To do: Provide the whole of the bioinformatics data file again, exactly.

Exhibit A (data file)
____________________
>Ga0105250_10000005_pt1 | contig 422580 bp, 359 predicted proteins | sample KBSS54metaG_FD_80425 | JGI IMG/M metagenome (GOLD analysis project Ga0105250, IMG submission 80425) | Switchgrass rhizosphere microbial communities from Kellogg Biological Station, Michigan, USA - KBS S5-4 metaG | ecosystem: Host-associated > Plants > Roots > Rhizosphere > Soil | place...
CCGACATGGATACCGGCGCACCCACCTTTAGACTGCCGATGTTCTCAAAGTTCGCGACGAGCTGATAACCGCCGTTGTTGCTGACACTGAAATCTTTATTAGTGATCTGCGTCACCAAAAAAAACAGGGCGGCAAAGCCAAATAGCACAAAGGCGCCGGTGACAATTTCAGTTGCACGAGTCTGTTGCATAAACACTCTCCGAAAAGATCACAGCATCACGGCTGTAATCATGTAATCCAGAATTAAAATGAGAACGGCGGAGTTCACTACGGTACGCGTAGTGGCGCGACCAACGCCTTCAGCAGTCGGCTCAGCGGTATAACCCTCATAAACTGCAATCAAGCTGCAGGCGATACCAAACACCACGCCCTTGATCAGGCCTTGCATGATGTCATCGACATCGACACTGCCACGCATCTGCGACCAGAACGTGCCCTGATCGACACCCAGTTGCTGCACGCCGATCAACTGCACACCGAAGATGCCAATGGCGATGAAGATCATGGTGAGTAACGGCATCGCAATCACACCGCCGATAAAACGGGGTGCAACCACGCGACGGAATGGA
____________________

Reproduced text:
>Ga0105250_10000005_pt1 | contig 422580 bp, 359 predicted proteins | sample KBSS54metaG_FD_80425 | JGI IMG/M metagenome (GOLD analysis project Ga0105250, IMG submission 80425) | Switchgrass rhizosphere microbial communities from Kellogg Biological Station, Michigan, USA - KBS S5-4 metaG | ecosystem: Host-associated > Plants > Roots > Rhizosphere > Soil | place...
CCGACATGGATACCGGCGCACCCACCTTTAGACTGCCGATGTTCTCAAAGTTCGCGACGAGCTGATAACCGCCGTTGTTGCTGACACTGAAATCTTTATTAGTGATCTGCGTCACCAAAAAAAACAGGGCGGCAAAGCCAAATAGCACAAAGGCGCCGGTGACAATTTCAGTTGCACGAGTCTGTTGCATAAACACTCTCCGAAAAGATCACAGCATCACGGCTGTAATCATGTAATCCAGAATTAAAATGAGAACGGCGGAGTTCACTACGGTACGCGTAGTGGCGCGACCAACGCCTTCAGCAGTCGGCTCAGCGGTATAACCCTCATAAACTGCAATCAAGCTGCAGGCGATACCAAACACCACGCCCTTGATCAGGCCTTGCATGATGTCATCGACATCGACACTGCCACGCATCTGCGACCAGAACGTGCCCTGATCGACACCCAGTTGCTGCACGCCGATCAACTGCACACCGAAGATGCCAATGGCGATGAAGATCATGGTGAGTAACGGCATCGCAATCACACCGCCGATAAAACGGGGTGCAACCACGCGACGGAATGGA